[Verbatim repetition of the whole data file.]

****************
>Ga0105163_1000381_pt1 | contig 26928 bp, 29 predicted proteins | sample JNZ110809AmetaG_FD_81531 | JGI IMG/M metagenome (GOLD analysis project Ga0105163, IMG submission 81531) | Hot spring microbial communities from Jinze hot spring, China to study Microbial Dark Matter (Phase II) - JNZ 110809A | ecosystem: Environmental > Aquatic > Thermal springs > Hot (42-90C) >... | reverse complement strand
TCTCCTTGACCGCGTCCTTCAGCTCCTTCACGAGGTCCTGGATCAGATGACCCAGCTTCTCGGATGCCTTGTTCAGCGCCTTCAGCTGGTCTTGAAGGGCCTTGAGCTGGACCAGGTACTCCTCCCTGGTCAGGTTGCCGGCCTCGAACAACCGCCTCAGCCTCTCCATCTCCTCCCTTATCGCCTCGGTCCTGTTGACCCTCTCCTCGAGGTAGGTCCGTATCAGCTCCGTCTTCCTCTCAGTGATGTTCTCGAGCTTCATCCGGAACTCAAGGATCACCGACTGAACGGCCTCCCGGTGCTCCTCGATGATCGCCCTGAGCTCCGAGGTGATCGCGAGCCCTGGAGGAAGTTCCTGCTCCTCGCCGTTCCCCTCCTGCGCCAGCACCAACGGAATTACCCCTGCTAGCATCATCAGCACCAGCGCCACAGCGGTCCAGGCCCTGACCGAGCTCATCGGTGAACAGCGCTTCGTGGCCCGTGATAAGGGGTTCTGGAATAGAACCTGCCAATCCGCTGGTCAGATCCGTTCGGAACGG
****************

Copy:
>Ga0105163_1000381_pt1 | contig 26928 bp, 29 predicted proteins | sample JNZ110809AmetaG_FD_81531 | JGI IMG/M metagenome (GOLD analysis project Ga0105163, IMG submission 81531) | Hot spring microbial communities from Jinze hot spring, China to study Microbial Dark Matter (Phase II) - JNZ 110809A | ecosystem: Environmental > Aquatic > Thermal springs > Hot (42-90C) >... | reverse complement strand
TCTCCTTGACCGCGTCCTTCAGCTCCTTCACGAGGTCCTGGATCAGATGACCCAGCTTCTCGGATGCCTTGTTCAGCGCCTTCAGCTGGTCTTGAAGGGCCTTGAGCTGGACCAGGTACTCCTCCCTGGTCAGGTTGCCGGCCTCGAACAACCGCCTCAGCCTCTCCATCTCCTCCCTTATCGCCTCGGTCCTGTTGACCCTCTCCTCGAGGTAGGTCCGTATCAGCTCCGTCTTCCTCTCAGTGATGTTCTCGAGCTTCATCCGGAACTCAAGGATCACCGACTGAACGGCCTCCCGGTGCTCCTCGATGATCGCCCTGAGCTCCGAGGTGATCGCGAGCCCTGGAGGAAGTTCCTGCTCCTCGCCGTTCCCCTCCTGCGCCAGCACCAACGGAATTACCCCTGCTAGCATCATCAGCACCAGCGCCACAGCGGTCCAGGCCCTGACCGAGCTCATCGGTGAACAGCGCTTCGTGGCCCGTGATAAGGGGTTCTGGAATAGAACCTGCCAATCCGCTGGTCAGATCCGTTCGGAACGG